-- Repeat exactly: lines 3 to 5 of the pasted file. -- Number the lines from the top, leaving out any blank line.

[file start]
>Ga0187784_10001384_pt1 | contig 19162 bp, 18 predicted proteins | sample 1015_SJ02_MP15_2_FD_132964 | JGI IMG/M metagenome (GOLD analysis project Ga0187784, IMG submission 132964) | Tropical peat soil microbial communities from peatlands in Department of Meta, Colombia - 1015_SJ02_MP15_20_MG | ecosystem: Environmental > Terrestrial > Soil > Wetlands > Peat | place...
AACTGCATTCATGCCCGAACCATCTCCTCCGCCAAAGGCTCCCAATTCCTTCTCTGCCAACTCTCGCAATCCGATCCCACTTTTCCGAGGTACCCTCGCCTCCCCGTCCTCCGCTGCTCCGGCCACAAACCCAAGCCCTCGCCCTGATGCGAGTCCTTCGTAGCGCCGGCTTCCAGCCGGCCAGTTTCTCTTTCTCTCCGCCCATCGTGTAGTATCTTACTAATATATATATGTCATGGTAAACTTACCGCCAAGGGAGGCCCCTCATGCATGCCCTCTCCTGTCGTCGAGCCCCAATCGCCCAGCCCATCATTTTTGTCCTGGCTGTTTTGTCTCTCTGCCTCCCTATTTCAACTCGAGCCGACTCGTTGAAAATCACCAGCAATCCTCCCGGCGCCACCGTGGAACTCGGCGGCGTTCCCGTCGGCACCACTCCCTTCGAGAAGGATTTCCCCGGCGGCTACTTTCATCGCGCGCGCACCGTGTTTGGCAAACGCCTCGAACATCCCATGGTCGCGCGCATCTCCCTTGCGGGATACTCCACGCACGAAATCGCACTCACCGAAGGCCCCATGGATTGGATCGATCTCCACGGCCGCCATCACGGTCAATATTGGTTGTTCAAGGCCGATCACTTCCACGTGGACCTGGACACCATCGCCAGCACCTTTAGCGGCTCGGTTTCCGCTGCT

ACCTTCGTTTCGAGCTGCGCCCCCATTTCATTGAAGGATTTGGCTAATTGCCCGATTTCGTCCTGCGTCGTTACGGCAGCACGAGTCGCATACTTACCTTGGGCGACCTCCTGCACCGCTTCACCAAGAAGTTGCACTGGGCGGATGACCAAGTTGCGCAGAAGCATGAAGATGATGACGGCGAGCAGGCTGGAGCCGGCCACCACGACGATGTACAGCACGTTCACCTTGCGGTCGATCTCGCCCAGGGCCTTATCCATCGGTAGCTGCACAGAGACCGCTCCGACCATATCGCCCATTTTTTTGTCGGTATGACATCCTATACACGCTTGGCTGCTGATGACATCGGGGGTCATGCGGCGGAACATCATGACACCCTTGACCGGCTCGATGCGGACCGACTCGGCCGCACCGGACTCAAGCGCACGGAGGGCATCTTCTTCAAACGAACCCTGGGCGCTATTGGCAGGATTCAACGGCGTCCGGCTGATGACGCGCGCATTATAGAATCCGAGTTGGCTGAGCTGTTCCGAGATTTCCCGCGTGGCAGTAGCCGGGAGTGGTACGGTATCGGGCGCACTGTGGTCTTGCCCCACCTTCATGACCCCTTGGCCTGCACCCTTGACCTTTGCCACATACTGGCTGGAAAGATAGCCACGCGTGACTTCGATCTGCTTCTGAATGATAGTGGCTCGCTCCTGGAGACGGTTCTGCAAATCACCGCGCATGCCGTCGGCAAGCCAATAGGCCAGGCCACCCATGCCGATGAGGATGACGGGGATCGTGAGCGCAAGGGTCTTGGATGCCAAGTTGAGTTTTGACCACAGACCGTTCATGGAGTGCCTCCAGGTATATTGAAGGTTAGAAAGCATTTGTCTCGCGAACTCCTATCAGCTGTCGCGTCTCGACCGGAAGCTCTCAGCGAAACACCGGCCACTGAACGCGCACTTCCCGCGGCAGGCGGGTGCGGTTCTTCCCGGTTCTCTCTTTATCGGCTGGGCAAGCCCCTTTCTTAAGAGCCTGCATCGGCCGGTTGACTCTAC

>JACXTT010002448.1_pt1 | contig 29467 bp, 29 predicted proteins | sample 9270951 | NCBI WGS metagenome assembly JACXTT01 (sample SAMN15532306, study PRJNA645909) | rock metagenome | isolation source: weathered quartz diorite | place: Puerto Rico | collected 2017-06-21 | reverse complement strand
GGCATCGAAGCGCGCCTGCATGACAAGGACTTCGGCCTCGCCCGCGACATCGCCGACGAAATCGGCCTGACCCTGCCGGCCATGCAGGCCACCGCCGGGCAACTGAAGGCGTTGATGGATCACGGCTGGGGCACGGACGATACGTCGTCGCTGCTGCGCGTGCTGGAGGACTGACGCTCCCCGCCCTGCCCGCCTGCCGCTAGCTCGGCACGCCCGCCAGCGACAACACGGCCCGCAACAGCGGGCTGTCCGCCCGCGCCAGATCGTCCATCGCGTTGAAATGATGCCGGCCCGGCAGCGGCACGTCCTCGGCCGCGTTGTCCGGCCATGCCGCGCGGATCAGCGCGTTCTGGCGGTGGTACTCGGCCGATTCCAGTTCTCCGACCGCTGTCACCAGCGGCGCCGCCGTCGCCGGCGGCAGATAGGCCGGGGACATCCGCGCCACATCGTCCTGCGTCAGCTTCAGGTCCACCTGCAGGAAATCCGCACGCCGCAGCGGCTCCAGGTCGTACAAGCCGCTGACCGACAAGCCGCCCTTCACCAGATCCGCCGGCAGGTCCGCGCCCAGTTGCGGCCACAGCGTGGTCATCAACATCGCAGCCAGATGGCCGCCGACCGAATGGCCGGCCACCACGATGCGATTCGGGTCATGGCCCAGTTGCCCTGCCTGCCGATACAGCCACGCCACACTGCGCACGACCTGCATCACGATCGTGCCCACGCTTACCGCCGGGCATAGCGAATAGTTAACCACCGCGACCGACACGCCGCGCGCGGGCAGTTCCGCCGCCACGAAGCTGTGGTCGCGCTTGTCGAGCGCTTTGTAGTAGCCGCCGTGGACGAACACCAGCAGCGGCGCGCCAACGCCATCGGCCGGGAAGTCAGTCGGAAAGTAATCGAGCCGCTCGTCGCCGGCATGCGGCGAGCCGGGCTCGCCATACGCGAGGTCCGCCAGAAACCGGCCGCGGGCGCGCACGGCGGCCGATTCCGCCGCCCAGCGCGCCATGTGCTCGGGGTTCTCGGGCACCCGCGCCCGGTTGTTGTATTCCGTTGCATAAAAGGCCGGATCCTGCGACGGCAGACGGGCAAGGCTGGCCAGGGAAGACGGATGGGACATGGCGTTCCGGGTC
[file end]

ACCTTCGTTTCGAGCTGCGCCCCCATTTCATTGAAGGATTTGGCTAATTGCCCGATTTCGTCCTGCGTCGTTACGGCAGCACGAGTCGCATACTTACCTTGGGCGACCTCCTGCACCGCTTCACCAAGAAGTTGCACTGGGCGGATGACCAAGTTGCGCAGAAGCATGAAGATGATGACGGCGAGCAGGCTGGAGCCGGCCACCACGACGATGTACAGCACGTTCACCTTGCGGTCGATCTCGCCCAGGGCCTTATCCATCGGTAGCTGCACAGAGACCGCTCCGACCATATCGCCCATTTTTTTGTCGGTATGACATCCTATACACGCTTGGCTGCTGATGACATCGGGGGTCATGCGGCGGAACATCATGACACCCTTGACCGGCTCGATGCGGACCGACTCGGCCGCACCGGACTCAAGCGCACGGAGGGCATCTTCTTCAAACGAACCCTGGGCGCTATTGGCAGGATTCAACGGCGTCCGGCTGATGACGCGCGCATTATAGAATCCGAGTTGGCTGAGCTGTTCCGAGATTTCCCGCGTGGCAGTAGCCGGGAGTGGTACGGTATCGGGCGCACTGTGGTCTTGCCCCACCTTCATGACCCCTTGGCCTGCACCCTTGACCTTTGCCACATACTGGCTGGAAAGATAGCCACGCGTGACTTCGATCTGCTTCTGAATGATAGTGGCTCGCTCCTGGAGACGGTTCTGCAAATCACCGCGCATGCCGTCGGCAAGCCAATAGGCCAGGCCACCCATGCCGATGAGGATGACGGGGATCGTGAGCGCAAGGGTCTTGGATGCCAAGTTGAGTTTTGACCACAGACCGTTCATGGAGTGCCTCCAGGTATATTGAAGGTTAGAAAGCATTTGTCTCGCGAACTCCTATCAGCTGTCGCGTCTCGACCGGAAGCTCTCAGCGAAACACCGGCCACTGAACGCGCACTTCCCGCGGCAGGCGGGTGCGGTTCTTCCCGGTTCTCTCTTTATCGGCTGGGCAAGCCCCTTTCTTAAGAGCCTGCATCGGCCGGTTGACTCTAC

>JACXTT010002448.1_pt1 | contig 29467 bp, 29 predicted proteins | sample 9270951 | NCBI WGS metagenome assembly JACXTT01 (sample SAMN15532306, study PRJNA645909) | rock metagenome | isolation source: weathered quartz diorite | place: Puerto Rico | collected 2017-06-21 | reverse complement strand
GGCATCGAAGCGCGCCTGCATGACAAGGACTTCGGCCTCGCCCGCGACATCGCCGACGAAATCGGCCTGACCCTGCCGGCCATGCAGGCCACCGCCGGGCAACTGAAGGCGTTGATGGATCACGGCTGGGGCACGGACGATACGTCGTCGCTGCTGCGCGTGCTGGAGGACTGACGCTCCCCGCCCTGCCCGCCTGCCGCTAGCTCGGCACGCCCGCCAGCGACAACACGGCCCGCAACAGCGGGCTGTCCGCCCGCGCCAGATCGTCCATCGCGTTGAAATGATGCCGGCCCGGCAGCGGCACGTCCTCGGCCGCGTTGTCCGGCCATGCCGCGCGGATCAGCGCGTTCTGGCGGTGGTACTCGGCCGATTCCAGTTCTCCGACCGCTGTCACCAGCGGCGCCGCCGTCGCCGGCGGCAGATAGGCCGGGGACATCCGCGCCACATCGTCCTGCGTCAGCTTCAGGTCCACCTGCAGGAAATCCGCACGCCGCAGCGGCTCCAGGTCGTACAAGCCGCTGACCGACAAGCCGCCCTTCACCAGATCCGCCGGCAGGTCCGCGCCCAGTTGCGGCCACAGCGTGGTCATCAACATCGCAGCCAGATGGCCGCCGACCGAATGGCCGGCCACCACGATGCGATTCGGGTCATGGCCCAGTTGCCCTGCCTGCCGATACAGCCACGCCACACTGCGCACGACCTGCATCACGATCGTGCCCACGCTTACCGCCGGGCATAGCGAATAGTTAACCACCGCGACCGACACGCCGCGCGCGGGCAGTTCCGCCGCCACGAAGCTGTGGTCGCGCTTGTCGAGCGCTTTGTAGTAGCCGCCGTGGACGAACACCAGCAGCGGCGCGCCAACGCCATCGGCCGGGAAGTCAGTCGGAAAGTAATCGAGCCGCTCGTCGCCGGCATGCGGCGAGCCGGGCTCGCCATACGCGAGGTCCGCCAGAAACCGGCCGCGGGCGCGCACGGCGGCCGATTCCGCCGCCCAGCGCGCCATGTGCTCGGGGTTCTCGGGCACCCGCGCCCGGTTGTTGTATTCCGTTGCATAAAAGGCCGGATCCTGCGACGGCAGACGGGCAAGGCTGGCCAGGGAAGACGGATGGGACATGGCGTTCCGGGTC